Earlier this year, a woman in Nanjing, China was put on trial in a case that illustrated the controversial practice of corporal punishment as motivational aid. The case begs the question of where to draw the line as a parent.
The mother, identified only as Li, confessed to beating her 9-year-old adopted son with a jump rope and back scratcher. The offense? He hadn’t done his homework, and he’d lied (the horror!). The boy had terrible welts across his back, legs, and arms. He was the third child of his biological parents, who lived in a rural part of the country. Li, his aunt, adopted the child in the hopes of giving him a better education in the city.
In September, Li was sentenced to six months in prison after a medical report stated that the boy had suffered an undisclosed “minor injury” as a result of the beating. That ruling was appealed. While Li admitted in court that she had beaten the boy, she insisted that she was just trying to discipline him. She did not believe she was a bad mother and apologized for inflicting the punishment as she pleaded not guilty.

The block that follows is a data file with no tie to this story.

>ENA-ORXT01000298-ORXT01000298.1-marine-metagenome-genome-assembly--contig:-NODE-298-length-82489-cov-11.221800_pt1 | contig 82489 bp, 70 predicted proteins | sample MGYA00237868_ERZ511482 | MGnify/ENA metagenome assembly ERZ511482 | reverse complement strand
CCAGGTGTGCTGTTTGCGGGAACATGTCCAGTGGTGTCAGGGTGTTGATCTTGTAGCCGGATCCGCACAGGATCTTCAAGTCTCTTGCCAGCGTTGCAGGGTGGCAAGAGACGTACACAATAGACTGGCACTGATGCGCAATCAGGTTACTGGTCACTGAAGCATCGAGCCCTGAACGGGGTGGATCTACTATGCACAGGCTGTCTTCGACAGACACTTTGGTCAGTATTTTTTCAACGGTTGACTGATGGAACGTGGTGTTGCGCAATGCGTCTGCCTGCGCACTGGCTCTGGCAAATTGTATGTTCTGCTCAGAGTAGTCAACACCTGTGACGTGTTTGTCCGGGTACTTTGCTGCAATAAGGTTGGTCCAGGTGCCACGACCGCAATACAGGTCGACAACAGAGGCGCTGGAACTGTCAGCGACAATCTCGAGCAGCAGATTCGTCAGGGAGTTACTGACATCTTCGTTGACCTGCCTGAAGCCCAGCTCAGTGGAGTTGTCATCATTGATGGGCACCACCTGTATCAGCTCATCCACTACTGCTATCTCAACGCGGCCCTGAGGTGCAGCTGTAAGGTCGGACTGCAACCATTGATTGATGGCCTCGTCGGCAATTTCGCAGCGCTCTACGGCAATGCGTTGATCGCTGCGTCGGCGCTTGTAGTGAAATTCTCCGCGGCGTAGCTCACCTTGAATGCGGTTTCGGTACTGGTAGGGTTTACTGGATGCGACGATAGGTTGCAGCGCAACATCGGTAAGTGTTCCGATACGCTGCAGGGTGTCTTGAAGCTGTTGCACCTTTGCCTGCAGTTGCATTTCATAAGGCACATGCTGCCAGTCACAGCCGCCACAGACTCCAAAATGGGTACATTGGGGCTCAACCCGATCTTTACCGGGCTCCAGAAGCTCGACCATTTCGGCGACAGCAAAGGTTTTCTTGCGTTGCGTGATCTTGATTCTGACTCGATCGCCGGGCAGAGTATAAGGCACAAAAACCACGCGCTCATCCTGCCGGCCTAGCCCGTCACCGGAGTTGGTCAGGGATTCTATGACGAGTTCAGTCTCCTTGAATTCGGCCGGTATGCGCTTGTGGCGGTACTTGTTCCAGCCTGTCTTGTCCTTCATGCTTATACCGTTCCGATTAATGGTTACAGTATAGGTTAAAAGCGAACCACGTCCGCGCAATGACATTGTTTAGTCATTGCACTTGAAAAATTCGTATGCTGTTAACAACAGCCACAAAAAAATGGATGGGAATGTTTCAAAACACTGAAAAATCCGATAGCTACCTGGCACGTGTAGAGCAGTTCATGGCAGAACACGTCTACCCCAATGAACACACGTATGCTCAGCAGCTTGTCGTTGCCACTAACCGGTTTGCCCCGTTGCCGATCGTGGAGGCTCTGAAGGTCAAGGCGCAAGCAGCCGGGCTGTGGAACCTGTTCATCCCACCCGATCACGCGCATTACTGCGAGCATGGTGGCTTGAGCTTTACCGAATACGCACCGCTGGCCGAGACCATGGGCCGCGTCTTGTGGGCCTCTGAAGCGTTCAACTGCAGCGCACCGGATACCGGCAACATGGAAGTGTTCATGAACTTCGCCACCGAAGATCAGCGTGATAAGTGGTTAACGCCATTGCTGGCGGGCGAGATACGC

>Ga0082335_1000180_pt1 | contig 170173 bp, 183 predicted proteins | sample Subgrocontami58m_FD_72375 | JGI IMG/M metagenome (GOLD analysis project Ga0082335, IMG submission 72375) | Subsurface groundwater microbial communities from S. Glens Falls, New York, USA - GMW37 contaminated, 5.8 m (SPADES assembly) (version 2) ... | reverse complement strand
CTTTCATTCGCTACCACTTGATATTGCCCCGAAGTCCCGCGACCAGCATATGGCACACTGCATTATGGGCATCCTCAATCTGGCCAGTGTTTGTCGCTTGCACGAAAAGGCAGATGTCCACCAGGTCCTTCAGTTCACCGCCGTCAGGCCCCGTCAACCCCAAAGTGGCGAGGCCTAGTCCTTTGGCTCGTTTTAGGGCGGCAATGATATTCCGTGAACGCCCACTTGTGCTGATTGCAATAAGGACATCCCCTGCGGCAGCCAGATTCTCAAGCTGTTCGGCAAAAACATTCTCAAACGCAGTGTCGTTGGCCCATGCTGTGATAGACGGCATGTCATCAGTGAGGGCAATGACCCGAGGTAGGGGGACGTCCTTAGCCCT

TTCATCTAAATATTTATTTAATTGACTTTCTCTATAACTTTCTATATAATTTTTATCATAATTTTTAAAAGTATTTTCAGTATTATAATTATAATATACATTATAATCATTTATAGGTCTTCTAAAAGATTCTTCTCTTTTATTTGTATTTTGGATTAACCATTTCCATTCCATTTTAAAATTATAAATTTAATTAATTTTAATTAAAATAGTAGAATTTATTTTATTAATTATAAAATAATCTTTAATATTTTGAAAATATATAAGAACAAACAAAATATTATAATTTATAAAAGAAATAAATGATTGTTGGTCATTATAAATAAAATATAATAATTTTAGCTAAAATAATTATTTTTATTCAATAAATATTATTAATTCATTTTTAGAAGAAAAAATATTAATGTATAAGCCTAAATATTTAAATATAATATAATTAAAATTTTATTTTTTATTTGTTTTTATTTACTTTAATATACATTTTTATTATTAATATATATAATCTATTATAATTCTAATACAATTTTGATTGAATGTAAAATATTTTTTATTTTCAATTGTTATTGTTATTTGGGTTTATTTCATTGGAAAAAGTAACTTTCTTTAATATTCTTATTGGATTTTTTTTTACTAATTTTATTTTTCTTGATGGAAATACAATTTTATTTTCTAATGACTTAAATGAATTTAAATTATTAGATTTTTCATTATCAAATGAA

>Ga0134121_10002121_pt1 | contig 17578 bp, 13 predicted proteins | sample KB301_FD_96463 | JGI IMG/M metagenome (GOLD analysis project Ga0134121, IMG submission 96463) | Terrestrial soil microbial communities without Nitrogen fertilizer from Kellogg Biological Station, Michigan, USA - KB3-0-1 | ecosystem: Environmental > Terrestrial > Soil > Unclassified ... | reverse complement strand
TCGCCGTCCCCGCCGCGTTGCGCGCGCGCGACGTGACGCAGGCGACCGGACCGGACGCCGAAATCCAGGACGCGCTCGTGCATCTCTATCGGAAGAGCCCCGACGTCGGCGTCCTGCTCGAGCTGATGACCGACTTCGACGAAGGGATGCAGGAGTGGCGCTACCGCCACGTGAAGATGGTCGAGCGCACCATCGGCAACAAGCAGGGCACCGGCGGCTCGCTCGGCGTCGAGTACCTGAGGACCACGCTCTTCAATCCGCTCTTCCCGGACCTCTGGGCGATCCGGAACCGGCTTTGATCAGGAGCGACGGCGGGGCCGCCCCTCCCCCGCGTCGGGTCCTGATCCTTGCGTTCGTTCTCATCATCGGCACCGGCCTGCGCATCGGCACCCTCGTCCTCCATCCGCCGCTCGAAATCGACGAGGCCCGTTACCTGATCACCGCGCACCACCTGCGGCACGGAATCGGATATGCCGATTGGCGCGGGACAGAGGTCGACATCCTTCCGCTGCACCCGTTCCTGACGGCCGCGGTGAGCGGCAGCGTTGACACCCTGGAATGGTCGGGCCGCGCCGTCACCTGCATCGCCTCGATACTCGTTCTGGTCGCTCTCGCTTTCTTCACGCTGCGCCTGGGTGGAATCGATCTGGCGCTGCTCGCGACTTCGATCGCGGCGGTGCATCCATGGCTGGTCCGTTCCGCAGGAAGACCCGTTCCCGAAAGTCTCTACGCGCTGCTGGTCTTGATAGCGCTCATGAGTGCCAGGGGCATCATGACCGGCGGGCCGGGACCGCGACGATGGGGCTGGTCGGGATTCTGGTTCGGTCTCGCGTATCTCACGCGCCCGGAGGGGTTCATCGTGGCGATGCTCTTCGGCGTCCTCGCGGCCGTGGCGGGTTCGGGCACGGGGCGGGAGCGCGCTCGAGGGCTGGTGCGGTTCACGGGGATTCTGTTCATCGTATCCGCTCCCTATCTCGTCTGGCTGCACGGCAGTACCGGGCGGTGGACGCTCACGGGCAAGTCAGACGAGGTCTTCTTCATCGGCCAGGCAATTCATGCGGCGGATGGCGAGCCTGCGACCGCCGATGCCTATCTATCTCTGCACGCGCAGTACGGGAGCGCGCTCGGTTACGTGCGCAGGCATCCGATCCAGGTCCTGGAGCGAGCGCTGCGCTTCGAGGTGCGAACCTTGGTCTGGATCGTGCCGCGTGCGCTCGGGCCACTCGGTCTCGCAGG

During the appeal, both the boy and his biological parents pleaded for mercy from the court. They argued that Li had simply taken the wrong approach in handling him. The judge said the sentence of 6 months in prison was already a lenient one, tempered by the boy’s willingness to forgive Li.
The boy is back in the custody of his biological parents, but only temporarily.